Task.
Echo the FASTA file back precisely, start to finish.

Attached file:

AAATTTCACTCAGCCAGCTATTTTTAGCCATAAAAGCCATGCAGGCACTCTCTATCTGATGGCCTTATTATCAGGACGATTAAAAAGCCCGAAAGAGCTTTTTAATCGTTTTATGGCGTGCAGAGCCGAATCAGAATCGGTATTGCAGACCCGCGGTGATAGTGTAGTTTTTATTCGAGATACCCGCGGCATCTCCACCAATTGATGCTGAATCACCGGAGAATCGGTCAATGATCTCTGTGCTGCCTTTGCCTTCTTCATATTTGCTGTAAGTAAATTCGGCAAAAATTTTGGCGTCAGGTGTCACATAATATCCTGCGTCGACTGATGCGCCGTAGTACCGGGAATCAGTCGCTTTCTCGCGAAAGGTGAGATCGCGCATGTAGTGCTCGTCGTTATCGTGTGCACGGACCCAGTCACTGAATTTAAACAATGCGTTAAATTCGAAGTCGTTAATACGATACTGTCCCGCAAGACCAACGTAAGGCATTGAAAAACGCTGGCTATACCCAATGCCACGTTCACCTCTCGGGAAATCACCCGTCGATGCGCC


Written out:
AAATTTCACTCAGCCAGCTATTTTTAGCCATAAAAGCCATGCAGGCACTCTCTATCTGATGGCCTTATTATCAGGACGATTAAAAAGCCCGAAAGAGCTTTTTAATCGTTTTATGGCGTGCAGAGCCGAATCAGAATCGGTATTGCAGACCCGCGGTGATAGTGTAGTTTTTATTCGAGATACCCGCGGCATCTCCACCAATTGATGCTGAATCACCGGAGAATCGGTCAATGATCTCTGTGCTGCCTTTGCCTTCTTCATATTTGCTGTAAGTAAATTCGGCAAAAATTTTGGCGTCAGGTGTCACATAATATCCTGCGTCGACTGATGCGCCGTAGTACCGGGAATCAGTCGCTTTCTCGCGAAAGGTGAGATCGCGCATGTAGTGCTCGTCGTTATCGTGTGCACGGACCCAGTCACTGAATTTAAACAATGCGTTAAATTCGAAGTCGTTAATACGATACTGTCCCGCAAGACCAACGTAAGGCATTGAAAAACGCTGGCTATACCCAATGCCACGTTCACCTCTCGGGAAATCACCCGTCGATGCGCC